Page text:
' undue forcing of the batter through the steam outlets, is prevented.
Means are also provided for cleaning from the plates 66 any surplus batter which may be forced thereon in the manner hereinabove described, after the cones are removed from the molds. I provide for this purpose the scrapers-72, which are pivoted at their ends' to the mold supporting frames 30, and are arranged so that, as the mold sections are separating and the cones are being removed therefrom, the scrapers will scrape off the plates on the forward sections of the molds, each bank of molds having its own scraper for this purpose. As the mold sections ad-' Vance and are raised in the manner hereinabove described, a scraper 73 scrapes olf any surplus batter from the sections, particularly from the rear sections, this scraper 73 being universal and operating on all of the mold sections. The scraper 73 extends across the bank of mold sections and is pivoted at of each cone section, and means for pressing v the said stiffening means-snugly against the central ortion of the said side said cone sections being composed of aluminum.
3. In an ice-cream cone machine a mold for forming cones, a core for said mold and arranged to be pressed therein, and a: de tachable flange extending inwardly around the upper edge of said mold. 4. In an ice-cream cone machine a mold for forming cones, a core for said mold and arrangedto be pressed therein, and a detachable flange extending inwardly around the upper edge of'said mold, said flange being composed of a material having a lower heat conductivity and coefficient of thermal expansion than said mold,
5. In an ice-cream cone machine, a mold, a core for said mold, and a flange extending inwardly around the upper edge of said mold, the magnitudes and the coefficients of expansion of said elements being such that having openings therethrough by means of which steam and surplus batter may escape from the mold as the cone is forming.
7. An ice-cream cone mold comprising two registering sections, the edge of one of the sections which comes in contact with the edge of the other section having a plurality of small transverse grooves extending clearv across the said edges, whereby small open-- ings are formed in the wall of the mold when the sections are in contact.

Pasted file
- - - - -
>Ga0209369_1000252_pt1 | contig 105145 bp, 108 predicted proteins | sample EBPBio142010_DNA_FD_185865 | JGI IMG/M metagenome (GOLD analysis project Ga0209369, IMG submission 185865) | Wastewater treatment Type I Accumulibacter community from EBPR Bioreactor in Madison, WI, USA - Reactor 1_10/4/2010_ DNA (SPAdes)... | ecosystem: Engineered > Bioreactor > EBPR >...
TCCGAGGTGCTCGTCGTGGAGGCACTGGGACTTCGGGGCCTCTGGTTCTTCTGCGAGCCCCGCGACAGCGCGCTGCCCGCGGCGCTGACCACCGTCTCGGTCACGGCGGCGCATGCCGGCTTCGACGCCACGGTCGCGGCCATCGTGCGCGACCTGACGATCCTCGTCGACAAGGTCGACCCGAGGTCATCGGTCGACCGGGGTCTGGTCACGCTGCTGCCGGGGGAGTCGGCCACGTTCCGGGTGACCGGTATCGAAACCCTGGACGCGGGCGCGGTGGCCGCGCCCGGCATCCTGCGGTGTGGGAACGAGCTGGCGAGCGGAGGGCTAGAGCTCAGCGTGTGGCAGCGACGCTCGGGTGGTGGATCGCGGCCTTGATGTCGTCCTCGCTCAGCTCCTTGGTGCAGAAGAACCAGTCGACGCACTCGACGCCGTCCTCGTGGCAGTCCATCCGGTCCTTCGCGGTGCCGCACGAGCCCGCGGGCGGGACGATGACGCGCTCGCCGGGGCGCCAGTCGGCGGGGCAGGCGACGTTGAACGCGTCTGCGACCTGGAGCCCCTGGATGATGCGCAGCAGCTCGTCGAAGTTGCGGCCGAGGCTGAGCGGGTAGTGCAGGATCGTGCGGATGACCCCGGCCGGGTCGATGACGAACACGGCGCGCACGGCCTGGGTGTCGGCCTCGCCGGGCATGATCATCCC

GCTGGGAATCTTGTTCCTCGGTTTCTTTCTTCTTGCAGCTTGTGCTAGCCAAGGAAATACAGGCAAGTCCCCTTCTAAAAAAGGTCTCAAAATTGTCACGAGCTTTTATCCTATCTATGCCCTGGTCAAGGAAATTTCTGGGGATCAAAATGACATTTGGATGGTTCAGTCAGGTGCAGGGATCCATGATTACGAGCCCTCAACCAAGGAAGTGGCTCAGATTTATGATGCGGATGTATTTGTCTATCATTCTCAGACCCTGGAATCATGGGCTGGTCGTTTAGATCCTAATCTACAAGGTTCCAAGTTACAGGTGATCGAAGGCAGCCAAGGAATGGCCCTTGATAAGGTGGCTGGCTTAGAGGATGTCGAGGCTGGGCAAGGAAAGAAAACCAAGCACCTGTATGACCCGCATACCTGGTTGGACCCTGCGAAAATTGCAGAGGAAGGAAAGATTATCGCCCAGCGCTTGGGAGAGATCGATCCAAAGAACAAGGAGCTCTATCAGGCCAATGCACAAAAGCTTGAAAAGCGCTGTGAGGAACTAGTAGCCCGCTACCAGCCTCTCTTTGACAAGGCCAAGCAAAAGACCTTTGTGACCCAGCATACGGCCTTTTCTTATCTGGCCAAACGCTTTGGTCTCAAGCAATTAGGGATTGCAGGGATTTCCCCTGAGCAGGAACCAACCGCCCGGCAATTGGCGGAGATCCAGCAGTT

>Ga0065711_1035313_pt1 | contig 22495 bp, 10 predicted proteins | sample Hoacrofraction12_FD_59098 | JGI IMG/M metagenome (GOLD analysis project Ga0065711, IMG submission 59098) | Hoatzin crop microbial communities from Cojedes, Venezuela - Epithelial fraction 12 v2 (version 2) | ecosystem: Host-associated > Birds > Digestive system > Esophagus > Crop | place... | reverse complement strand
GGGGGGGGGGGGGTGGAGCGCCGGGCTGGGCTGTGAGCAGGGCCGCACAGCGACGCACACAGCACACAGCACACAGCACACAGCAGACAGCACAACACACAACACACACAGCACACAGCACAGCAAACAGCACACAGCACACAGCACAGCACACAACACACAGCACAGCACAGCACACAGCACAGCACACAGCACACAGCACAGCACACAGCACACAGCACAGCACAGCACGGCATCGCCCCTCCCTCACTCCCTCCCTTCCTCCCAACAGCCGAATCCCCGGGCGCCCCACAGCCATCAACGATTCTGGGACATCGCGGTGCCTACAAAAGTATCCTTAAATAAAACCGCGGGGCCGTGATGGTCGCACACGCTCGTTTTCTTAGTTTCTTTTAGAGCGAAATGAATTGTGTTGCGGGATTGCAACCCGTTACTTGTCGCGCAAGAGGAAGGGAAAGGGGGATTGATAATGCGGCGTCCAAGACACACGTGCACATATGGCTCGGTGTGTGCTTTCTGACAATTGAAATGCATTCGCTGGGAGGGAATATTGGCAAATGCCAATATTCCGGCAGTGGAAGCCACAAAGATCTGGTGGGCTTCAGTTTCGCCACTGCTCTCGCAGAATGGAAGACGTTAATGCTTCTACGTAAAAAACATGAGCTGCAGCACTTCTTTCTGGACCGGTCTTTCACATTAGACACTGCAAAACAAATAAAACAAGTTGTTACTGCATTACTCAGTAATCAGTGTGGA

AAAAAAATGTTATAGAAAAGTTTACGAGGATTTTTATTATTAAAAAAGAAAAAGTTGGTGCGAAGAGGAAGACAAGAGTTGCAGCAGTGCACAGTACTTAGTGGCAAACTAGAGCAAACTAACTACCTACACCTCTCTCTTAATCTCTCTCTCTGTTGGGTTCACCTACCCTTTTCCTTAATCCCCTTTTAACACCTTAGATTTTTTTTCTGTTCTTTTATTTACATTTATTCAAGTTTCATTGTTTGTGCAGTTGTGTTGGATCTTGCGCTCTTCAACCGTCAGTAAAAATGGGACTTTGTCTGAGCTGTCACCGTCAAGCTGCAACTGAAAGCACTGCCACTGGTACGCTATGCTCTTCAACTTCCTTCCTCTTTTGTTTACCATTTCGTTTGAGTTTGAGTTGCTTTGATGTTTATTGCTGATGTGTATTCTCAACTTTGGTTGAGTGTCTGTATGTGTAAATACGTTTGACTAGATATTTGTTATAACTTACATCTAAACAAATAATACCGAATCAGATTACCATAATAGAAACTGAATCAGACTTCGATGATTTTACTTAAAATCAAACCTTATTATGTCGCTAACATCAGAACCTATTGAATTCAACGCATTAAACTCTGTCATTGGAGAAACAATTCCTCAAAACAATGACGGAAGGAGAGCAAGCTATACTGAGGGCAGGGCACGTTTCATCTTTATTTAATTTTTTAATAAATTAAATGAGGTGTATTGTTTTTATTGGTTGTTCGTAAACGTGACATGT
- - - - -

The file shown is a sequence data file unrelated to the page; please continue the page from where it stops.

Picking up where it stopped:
8. In an ice-cream cone machine, a mold comprising two separable sections, a frame supporting said mold, means for separating said sections, and a scraper pivotally connected to said frame, the edge of said scraper normally resting on the end of one of said mold sections, whereby when said sections are separated said scraper will scrape the end of the section on which the scraper rests.
9. In an ice-cream cone making machine, a mold and scraper substantially as set forth in claim 8, and an additional-scraper for scraping the end of the other section of said mold.
10. In an ice-cream cone machine a plurality of banks of cores arranged to revolve about a common center, a scraper pivotally associated with each bank of cores and revolving therewith, and means for moving the edge of each scraper ac oss the open ends of the molds with which the scraper is associated after the baked cones are removed from the cores.
11. In an ice-cream cone machine a plurality of molds revolving about a common center, each of said cones comprising two sections, a scraper movably associated with each of said molds, means for separating each pair of said mold sections as they move by a certain place and for moving said scraper across the end of one of the sections of the pair, and a common non-revolvable scraper arranged to scrape the end of each of the other sections of each pair as the section moves/by the said common scraper.
In testimony whereof, I hereunto set my hand.